About Sub Prime Mortgages
If you have applied for a mortgage loan and were told by your broker or banker that your loan qualifies under a sub-prime mortgage, you were probably confused. When they told you that you needed between 10-20% in equity, you probably felt scared. And when they told you that your rate would be above 10% with a couple of points, you most certainly thought they were trying to take advantage of you.
How could someone honestly expect you to consider paying an interest rate above the 30-year fixed rates advertised in the papers? Many homeowners have asked the answer to this question over the past several years. Prior to 1990 it was almost impossible for borrowers to obtain a mortgage if they did not qualify for either a conventional or government loan. The non-conforming (sub-prime) lending market was developed to assist borrowers who fell into a higher risk category in obtaining a residential mortgage loan. Many borrowers are good people who honestly intended or intend to pay their bills on time. A catastrophic event, loss of employment, transfer in job could all be good reasons for falling behind on scheduled payments. A previously unforgiving bank now has the latitude to take into consideration events outside the borrowers control. The human touch has been added into the mortgage loan industry; but not without a price.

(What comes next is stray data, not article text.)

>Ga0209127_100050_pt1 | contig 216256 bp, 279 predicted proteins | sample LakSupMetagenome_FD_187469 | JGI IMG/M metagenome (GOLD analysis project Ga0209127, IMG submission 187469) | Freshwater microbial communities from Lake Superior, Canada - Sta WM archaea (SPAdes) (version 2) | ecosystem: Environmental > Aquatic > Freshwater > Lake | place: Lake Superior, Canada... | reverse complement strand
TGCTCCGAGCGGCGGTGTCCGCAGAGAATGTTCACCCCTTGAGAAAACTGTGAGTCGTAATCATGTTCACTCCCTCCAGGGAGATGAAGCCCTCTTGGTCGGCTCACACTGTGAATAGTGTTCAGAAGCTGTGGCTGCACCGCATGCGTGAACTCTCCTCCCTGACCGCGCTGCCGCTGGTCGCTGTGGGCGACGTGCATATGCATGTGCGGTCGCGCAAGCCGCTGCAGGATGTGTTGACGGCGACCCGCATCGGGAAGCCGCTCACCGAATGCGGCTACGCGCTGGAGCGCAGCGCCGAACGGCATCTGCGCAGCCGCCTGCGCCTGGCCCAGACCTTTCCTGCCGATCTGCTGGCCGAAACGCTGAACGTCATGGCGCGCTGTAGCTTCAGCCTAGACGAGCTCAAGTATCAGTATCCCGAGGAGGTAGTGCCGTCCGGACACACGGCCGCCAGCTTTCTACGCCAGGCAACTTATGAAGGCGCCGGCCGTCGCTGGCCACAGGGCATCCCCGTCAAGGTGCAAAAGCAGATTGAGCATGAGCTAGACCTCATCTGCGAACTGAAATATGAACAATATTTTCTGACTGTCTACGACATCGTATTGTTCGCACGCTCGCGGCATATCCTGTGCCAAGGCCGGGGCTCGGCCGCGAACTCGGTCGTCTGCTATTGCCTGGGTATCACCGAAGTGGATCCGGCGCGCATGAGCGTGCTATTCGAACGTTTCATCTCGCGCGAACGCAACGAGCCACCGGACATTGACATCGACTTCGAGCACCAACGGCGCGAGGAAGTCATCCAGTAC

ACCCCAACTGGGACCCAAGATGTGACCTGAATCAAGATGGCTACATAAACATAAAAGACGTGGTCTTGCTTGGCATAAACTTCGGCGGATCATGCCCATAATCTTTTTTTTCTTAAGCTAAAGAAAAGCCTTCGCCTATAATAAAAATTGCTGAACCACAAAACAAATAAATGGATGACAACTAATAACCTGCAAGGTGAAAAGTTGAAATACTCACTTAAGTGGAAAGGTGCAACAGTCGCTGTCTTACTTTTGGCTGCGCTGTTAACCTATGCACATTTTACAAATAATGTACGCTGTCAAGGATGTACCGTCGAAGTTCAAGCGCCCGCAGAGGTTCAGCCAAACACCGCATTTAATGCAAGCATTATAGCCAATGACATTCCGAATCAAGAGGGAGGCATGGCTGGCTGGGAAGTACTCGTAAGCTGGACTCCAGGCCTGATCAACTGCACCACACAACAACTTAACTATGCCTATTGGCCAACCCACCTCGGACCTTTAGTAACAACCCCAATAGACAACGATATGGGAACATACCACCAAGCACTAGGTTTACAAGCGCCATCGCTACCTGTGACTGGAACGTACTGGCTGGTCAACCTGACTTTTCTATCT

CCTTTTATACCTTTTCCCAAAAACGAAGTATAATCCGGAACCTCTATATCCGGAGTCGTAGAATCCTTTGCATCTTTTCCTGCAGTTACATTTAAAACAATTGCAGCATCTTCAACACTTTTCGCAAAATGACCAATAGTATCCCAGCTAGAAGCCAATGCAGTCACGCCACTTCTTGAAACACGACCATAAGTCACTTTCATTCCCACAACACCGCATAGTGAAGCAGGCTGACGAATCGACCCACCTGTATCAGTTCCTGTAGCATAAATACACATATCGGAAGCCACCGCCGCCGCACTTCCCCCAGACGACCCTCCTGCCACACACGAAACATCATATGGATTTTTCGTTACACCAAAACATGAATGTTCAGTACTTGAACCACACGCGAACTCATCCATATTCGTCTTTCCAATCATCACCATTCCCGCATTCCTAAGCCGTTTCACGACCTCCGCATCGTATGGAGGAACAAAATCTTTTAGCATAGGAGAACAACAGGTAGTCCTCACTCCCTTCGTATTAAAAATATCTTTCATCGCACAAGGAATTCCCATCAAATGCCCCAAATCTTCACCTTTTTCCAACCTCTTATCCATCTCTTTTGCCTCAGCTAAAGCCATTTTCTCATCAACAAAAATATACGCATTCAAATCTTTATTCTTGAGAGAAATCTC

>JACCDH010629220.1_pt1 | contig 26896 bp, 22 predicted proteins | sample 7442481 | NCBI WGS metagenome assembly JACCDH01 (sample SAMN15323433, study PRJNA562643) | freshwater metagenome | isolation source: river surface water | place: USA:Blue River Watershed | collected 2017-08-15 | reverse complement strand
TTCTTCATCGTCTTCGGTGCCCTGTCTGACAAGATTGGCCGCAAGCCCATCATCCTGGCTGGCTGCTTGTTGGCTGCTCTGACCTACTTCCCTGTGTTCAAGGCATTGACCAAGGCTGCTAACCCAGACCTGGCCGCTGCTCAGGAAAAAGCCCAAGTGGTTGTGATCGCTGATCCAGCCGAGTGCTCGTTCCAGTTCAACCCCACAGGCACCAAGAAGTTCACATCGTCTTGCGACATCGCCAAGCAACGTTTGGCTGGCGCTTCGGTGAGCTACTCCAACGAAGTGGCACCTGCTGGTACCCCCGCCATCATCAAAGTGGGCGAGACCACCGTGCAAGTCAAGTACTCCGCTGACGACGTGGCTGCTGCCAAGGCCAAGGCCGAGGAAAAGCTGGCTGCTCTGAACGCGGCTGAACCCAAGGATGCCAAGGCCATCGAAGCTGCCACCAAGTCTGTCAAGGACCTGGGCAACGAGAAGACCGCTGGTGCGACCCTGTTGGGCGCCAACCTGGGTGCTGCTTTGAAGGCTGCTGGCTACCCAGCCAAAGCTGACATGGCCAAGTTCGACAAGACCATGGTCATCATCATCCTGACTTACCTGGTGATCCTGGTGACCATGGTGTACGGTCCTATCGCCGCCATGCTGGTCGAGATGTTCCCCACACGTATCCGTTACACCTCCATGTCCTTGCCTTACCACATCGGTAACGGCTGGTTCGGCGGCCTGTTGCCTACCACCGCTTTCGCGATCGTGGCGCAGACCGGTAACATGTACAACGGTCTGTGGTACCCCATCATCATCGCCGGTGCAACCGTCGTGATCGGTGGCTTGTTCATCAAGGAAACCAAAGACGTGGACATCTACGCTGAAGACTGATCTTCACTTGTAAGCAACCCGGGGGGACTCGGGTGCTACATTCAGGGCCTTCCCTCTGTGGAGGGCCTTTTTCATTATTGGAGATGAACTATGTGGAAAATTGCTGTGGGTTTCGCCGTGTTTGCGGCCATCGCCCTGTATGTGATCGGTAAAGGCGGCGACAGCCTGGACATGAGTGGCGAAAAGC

Consumers need to understand that banks get compensated for risk in the form of interest rates. The lower the risk, the lower the rate and vice versa. Therefore, there are several risk factors taken into consideration when evaluating a borrower for a mortgage loan in the sub-prime market. Obviously, the first thing we look at, is how you have managed to pay your bills and manage your credit in the past 2 to 5 years. Late payments that are 30 days are generally considered minor problems however 60, 90 and 120-day late payments can make you a "C" credit risk from the start. Credit scores below 620 even with a good credit repayment history will also place you into a higher risk category as will bankruptcy and foreclosures.
Other factors that are taken into consideration are your debt to income levels (usually anything over 40% of your gross monthly income will place you into a sub-prime loan), employment history if less than 2 years, type of property, lack of assets, basically anything that falls outside of conventional or government lending guidelines.
So why consider a sub prime loan?
For several reasons, in a purchase transaction most borrowers can get into the home they want at today's price. Once in the home a borrower now has an opportunity to clean up their credit, reestablish new credit and ultimately refinance into a lower rate at a later time. If the borrower already has a mortgage, a refinance to cash out equity to pay down higher rate credit cards, bankruptcy's, foreclosures or collections and liens is a great way to clean up a troubled credit history, save money each month and get back on your feet.
Remember these loans are typically for the short term, approximately 2-4 years. Most borrowers by then have cleaned up their credit and now qualify or a refinance into a lower risk, lower rate loan. So start saving today or get the home you want, a sub-prime loan is waiting for you if you can't get a loan traditionally.